On Johnson’s Creek: A Sestina by Mindy Watson

On Johnson’s Creek: A Sestina

Mid 80’s, late Wisconsin summer day.
You’re male; just one of many crayfish lured
Innately to this shallow, turbid creek.
July’s sweet warmth assures you that you’ll not
Find only sanctuary, but a mate.
And at a human hand-span’s length from tail

To telsun, you’re a splendid prospect: tail
Aloft and eyestalks staunch, you greet the day.
With fierce claws brandished, you await your mate
In burrow’s dark. And nothing could have lured
You from your would-be breeding quarters –not
Until a stealthy stick from o’er the creek

Despoils your warren’s sanctity. The creek,
Its tacit bounty, spurs your nerve. Your tail
Aflutter, claws outstretched, you’re not
Alarmed –you clamp the twig and seize the day.
But then the surreptitious branch that lured
You wrests you from the stream, reveals its mate

Above—a boy who thwarts your quest for mate.
His form obstructs the sun and dwarfs the creek
Below the wooden pier. It seems he’s lured
You here for idle sport; he grips your tail
And flings you hard against the planks. While day
Retreats, light’s sudden ebb arises not

From cosmic cause. The sneering boy (who’s not
Alone –a girl shrinks near her preening mate)
Uplifts his foot and renders blissful day
Brutality. Impassively, the creek
Laps on. Your once resplendent olive tail
Is tattered, shattered by the boy who lured

You, crushed your stately carapace. Though lured
From neural ruination’s throes, you’re not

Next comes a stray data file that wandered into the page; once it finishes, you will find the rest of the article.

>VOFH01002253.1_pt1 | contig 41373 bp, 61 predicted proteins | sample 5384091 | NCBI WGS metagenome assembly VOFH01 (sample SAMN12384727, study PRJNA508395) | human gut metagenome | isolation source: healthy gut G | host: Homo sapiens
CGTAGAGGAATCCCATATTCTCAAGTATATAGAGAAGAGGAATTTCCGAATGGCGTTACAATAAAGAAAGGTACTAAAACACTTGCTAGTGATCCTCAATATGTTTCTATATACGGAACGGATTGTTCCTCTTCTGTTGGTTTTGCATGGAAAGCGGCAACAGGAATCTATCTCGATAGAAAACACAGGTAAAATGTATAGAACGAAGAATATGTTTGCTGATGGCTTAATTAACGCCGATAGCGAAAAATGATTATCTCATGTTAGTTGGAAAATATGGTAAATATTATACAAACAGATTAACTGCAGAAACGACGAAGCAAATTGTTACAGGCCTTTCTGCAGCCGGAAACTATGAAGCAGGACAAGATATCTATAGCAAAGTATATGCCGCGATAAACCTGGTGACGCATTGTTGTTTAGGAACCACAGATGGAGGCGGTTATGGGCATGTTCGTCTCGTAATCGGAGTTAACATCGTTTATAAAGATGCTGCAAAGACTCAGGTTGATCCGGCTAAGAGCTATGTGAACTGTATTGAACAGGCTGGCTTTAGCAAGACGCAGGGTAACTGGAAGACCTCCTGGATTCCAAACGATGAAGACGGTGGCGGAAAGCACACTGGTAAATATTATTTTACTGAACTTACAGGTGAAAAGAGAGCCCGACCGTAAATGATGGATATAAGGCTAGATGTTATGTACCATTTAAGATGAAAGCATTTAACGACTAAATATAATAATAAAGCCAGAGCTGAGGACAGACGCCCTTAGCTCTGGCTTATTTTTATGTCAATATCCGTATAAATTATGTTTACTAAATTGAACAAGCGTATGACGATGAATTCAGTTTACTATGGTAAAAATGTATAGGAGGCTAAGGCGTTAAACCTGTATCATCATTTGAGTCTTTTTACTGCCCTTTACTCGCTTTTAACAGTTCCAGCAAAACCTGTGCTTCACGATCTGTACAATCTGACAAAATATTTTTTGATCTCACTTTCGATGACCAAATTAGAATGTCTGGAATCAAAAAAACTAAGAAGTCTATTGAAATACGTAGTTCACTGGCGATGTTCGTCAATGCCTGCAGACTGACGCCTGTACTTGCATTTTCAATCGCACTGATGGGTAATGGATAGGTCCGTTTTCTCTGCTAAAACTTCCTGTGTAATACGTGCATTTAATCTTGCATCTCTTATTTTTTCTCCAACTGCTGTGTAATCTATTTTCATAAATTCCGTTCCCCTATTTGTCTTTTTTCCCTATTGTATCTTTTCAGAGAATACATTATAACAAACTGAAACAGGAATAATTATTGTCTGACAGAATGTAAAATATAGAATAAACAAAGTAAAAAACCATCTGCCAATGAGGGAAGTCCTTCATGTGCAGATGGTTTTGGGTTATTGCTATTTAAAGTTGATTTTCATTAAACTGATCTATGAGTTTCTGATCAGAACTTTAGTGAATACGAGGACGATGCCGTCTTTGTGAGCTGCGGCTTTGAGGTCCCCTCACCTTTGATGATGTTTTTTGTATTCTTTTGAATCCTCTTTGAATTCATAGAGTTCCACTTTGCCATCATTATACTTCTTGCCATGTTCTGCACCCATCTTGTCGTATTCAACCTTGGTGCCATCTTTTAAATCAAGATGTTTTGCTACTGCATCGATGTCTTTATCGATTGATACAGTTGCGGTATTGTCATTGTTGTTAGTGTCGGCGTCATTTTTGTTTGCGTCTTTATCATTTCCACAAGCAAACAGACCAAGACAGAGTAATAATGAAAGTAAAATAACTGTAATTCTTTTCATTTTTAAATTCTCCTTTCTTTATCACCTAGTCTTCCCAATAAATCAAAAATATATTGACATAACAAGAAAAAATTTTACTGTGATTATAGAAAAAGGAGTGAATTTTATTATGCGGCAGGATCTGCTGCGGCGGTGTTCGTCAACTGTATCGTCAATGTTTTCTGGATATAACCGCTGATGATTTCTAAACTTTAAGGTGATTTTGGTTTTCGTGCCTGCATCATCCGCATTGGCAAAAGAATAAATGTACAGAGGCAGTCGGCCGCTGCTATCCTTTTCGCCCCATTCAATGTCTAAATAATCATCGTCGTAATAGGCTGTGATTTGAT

Yet blind; you see his female friend turn tail.
And I, the girl that boy deems doting mate,
For whom you’re executed by the creek –
I know what cruel conceit is that day.

From where once lured, you sink, potential mate
Undone. Not waiting, brethren flee the creek,
Tails undulating. Silence veils the day.

by Mindy Watson

Editor’s Note: This sestina handles the required repetition with skillful craft, leading the reader from innocence into grim knowledge by the closing tercet.

From the archives – O Clouds Unfold by Peg Duthie

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O Clouds Unfold

for Marissa Lingen and Elise Matthesen

The month has started under water —
too much to shove at, too much to swallow:
sprawling projects, tax returns …
To wield a spear like an Amazon,
to hammer fears into a gleaming bow —
these aren’t skills I list on my present

résumé, but what the present
needs is something like. From the water,
hauling my soggy rear back into the bow,
gasping out what I couldn’t help but swallow —
it isn’t pretty, training to be an Amazon.
I’m told such pangs will yield happy returns

but some days I think of all the sad returns
during my warehouse days — this unwanted present,
that unhelped self. My wishlist at Amazon
changes by the week, like flavors of water
nestled in a sales rep’s cooler. Swallow
this magic pill; now make your bow

in the Wonderland court. Tied up with a bow,
neatly wrapped — low risk, low returns.
I know that, but the truth’s still tough to swallow
when long-steeped weariness outweighs the present.
I have to remember how petrels pierce the water,
scaring off sharks with the skill of an Amazon.

I’ve never longed to sail down the Amazon
but then I never expected each night to bow
my head with such thanks for running water,
schooled by floods and droughts. The returns
of every field, I now regard as a present.
I’ve watched dying people, how they can’t even swallow

the thinnest dribble of water. Oh, when the swallow
nests again by the bell, will we see the Amazon
gliding into harbor as well? Will it present
a dazzlement of gems — the gold-bright bow,
a garnet-studded scabbard? What returns
isn’t always what was cast upon the water —

when I dream, men in swallow-tails
bow to Amazons as their equals. But waking
returns me back to the present — to the water.

from Autumn Sky Poetry DAILY, February 23, 2015 — by Peg Duthie

Photo by Christine Klocek-Lim